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The Old Armory

90th anniversary celebration for Old Armory

By Crysta Parkinson

A lot of local history has been made inside the walls of the Old Armory, located at 320 First Ave. E. in Williston. The unique and eye-catching building has served as home for soldiers and thespians, celebrations of life and death, and every imaginable activity in the history of the city.

Old Armory

Dedicated on April 24, 1916, the building now known as the Old Armory turned 90 in 2006. An open house kicked off the 90th anniversary, celebrating the renovations which have taken place over the last 20 years.

“The history of this building is the history of the community,” said Earl Westereng, president of the Old Armory Board of Directors.

Company E of the 1st North Dakota Infantry of the National Guard organized the building, going door to door to collect donations for the project. In 1915 an architect was hired, Robert Stacey-Judd of Minot, who had also designed the original portion of the neighboring Elks Lodge. In fact, when the contractors finished the Elks Lodge, they simply moved across the street and started work on the armory, Westereng said.

In addition to serving as the National Guard armory, the building served as the community’s auditorium until 1931, when the high school was built. The armory played host to traveling theater groups, political rallies, high school commencements, dances and much more. The diverse list of events included an indoor auto show in the 1920s, when a ramp was built on the north side of the building to allow automobile access into the building.

During the World War II years, the lower level of the building served as a teen canteen. The original sign for the canteen still hangs near the elevator as a testament to that time in the armory’s history.

The building continued to serve as the National Guard Armory until 1957, when the new armory was built at 2 Main St. From then, the building was used as the community’s recreation center until 1983, when the Raymond Family Community Center was constructed.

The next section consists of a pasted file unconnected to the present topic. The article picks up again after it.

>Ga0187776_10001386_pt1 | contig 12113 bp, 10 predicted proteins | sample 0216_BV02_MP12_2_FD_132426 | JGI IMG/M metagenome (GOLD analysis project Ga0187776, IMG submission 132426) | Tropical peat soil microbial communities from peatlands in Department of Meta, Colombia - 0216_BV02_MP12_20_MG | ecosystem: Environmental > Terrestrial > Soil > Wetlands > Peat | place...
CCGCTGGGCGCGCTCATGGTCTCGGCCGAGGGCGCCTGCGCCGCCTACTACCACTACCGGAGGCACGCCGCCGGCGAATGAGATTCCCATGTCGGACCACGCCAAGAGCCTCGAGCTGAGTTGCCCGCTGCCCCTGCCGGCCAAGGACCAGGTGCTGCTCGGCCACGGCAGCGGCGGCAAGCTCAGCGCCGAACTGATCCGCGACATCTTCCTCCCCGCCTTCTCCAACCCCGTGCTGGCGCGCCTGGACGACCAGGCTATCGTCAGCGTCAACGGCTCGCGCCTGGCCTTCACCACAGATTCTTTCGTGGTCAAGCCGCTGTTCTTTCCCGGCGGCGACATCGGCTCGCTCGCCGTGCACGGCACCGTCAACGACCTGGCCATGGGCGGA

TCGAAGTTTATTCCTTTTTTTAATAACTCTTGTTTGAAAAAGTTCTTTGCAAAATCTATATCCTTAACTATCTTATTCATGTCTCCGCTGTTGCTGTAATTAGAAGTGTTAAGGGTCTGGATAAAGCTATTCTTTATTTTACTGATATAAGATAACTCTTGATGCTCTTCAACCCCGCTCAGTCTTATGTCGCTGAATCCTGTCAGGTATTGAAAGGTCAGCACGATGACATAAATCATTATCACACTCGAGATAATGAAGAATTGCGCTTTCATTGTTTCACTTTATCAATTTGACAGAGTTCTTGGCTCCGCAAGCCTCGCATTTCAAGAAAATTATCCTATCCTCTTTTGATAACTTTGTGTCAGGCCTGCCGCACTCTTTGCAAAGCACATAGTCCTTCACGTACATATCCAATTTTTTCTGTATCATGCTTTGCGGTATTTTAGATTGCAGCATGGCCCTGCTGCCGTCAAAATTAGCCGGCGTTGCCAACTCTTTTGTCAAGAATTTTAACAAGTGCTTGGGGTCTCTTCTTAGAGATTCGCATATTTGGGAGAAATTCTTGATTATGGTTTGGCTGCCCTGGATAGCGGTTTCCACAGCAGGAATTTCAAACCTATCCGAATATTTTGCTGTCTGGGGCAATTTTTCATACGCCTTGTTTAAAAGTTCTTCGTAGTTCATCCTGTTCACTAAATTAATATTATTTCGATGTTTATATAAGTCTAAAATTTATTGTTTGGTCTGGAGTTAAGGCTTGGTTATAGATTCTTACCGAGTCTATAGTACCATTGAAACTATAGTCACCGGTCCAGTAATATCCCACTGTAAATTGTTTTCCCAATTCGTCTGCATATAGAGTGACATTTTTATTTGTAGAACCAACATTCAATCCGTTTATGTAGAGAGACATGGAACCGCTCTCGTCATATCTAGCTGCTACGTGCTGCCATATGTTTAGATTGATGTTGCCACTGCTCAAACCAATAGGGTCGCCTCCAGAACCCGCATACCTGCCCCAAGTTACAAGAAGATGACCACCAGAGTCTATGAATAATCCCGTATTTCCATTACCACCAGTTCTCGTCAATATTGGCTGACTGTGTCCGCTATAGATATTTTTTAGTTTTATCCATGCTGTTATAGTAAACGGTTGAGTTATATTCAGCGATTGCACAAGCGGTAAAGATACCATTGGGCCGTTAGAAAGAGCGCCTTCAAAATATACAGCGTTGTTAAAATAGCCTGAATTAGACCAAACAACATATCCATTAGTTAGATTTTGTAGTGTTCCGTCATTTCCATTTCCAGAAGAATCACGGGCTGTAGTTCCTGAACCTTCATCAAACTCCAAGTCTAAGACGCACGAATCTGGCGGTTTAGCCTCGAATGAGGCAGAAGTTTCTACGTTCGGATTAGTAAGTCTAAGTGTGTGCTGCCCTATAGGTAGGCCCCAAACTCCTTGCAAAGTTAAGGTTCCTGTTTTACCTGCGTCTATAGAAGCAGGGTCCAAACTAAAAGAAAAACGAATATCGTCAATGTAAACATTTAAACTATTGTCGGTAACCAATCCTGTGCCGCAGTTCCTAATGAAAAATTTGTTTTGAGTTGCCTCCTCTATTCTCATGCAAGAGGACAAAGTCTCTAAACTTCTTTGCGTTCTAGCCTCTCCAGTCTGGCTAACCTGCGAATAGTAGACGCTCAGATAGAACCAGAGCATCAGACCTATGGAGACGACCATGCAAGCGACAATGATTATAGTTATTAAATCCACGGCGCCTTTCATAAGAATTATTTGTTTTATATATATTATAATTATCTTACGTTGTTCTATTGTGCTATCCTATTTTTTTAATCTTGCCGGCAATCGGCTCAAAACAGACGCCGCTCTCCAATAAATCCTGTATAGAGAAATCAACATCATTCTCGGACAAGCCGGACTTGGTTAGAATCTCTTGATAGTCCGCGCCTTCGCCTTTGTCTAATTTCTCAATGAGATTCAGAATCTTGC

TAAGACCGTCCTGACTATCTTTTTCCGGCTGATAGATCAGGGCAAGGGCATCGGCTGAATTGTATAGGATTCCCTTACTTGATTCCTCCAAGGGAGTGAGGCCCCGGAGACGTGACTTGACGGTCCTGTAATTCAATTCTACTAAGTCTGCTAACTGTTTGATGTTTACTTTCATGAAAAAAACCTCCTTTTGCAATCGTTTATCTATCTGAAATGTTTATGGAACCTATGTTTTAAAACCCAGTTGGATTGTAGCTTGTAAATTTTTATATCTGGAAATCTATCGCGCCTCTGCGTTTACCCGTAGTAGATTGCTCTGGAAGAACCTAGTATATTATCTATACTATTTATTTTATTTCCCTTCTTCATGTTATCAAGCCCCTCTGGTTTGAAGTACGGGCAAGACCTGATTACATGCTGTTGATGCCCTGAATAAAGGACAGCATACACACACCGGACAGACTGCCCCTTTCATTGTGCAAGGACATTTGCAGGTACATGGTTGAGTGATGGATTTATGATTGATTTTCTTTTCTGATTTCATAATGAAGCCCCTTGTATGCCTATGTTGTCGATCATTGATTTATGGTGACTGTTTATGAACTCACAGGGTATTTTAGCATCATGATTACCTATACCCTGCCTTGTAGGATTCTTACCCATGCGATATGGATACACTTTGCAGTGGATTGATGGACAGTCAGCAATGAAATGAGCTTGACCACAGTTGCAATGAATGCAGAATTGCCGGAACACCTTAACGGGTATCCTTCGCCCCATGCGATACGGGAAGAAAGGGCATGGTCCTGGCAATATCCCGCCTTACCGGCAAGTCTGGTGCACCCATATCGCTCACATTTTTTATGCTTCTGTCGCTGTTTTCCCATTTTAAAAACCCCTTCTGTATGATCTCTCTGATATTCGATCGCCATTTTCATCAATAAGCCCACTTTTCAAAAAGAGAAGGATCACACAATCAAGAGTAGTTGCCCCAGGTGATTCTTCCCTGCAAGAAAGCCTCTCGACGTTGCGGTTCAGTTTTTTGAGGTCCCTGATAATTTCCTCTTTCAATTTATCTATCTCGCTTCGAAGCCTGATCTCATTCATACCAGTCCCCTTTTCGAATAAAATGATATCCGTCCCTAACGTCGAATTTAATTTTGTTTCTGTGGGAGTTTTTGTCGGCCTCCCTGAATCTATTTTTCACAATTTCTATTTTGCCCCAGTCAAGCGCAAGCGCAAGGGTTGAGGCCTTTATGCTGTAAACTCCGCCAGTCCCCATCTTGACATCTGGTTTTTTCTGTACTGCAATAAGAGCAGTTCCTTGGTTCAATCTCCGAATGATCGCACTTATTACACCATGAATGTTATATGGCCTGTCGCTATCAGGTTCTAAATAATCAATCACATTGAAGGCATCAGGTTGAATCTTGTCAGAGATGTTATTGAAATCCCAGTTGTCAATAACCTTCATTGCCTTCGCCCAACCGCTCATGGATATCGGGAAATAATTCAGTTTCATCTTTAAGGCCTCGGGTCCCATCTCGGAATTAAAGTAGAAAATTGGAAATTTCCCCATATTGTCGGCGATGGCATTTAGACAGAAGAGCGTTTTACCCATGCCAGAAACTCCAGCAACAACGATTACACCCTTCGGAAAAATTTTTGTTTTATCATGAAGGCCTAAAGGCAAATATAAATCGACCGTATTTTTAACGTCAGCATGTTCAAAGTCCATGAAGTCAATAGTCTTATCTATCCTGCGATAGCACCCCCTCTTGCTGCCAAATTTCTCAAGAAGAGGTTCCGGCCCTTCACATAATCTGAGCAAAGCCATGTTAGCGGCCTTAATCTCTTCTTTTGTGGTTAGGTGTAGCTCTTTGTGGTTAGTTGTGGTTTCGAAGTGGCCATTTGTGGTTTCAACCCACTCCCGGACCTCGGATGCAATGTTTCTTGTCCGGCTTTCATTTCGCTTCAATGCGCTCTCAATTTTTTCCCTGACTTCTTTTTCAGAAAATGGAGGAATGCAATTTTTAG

At that time, the Old Armory was destined to be a parking lot. Members of the community rallied to rescue the landmark.

Westereng said the blue bumper stickers can still be seen on the occasional old car, proclaiming “Save the Old Armory.” With that mantra, the Veterans and Friends of the Old Armory was formed, and later incorporated into a non-profit organization. The board’s plan was to save the armory, and find a use for the old building.

That plan obviously worked, and since the 1990s the Old Armory has been operated by a governing board of seven members appointed by the Williston City Commission.

Over the past 20 years, the board of directors, Veterans and Friends of the Old Armory, members of the local theater group Entertainment, Inc! and a list of volunteers have kept to their pledge of seeing the old building renovated and saved.

Westereng said in excess of half a million dollars and thousands of hours of volunteer work have gone into the building. At this point, work has been completed on most of the major projects planned, including window replacements, insulation, a new roof and elevator repairs.

In 2003, the last major project was checked off with the completion of the west portion of the building. Heating in that part of the building was converted to a hot water system. Portable electric heat had been used in the area, which also relied on the original electrical work. The “mammoth inefficient boiler” was replaced, and handicap accessibility was implemented. New bathrooms, work on the stairway, flooring and electrical were also involved.

Most recently, a new state-of-the-art sound system, complete with headset capability for the hearing impaired, was installed, debuting in the fall of 2006 at the Entertainment, Inc! performance of “Amadeus.”

The board is also starting work on museum displays for the Old Armory. A museum curator from Gettysburgh, Penn. has been helping. The museum portion of the project will not come easy, Westereng noted. “We anticipate considerable expenditure of time and money,” he said.

While a few items have been displayed, a wide variety of papers, pictures, uniforms and more relating to Company E and to the history of the building have been kept, but are not well cataloged. Most have not been available for display.

Seasonal and permanent displays are planned, including items on the history of the building, an architectural centerpiece which has been on the National Register of Historic Places since 1986.

Now serving as Williston’s center for the performing arts, the Old Armory is also rented out for use by all kinds of groups. Weddings, funerals, concerts and dances are held there.

For more information visit http://www.oldarmory.org.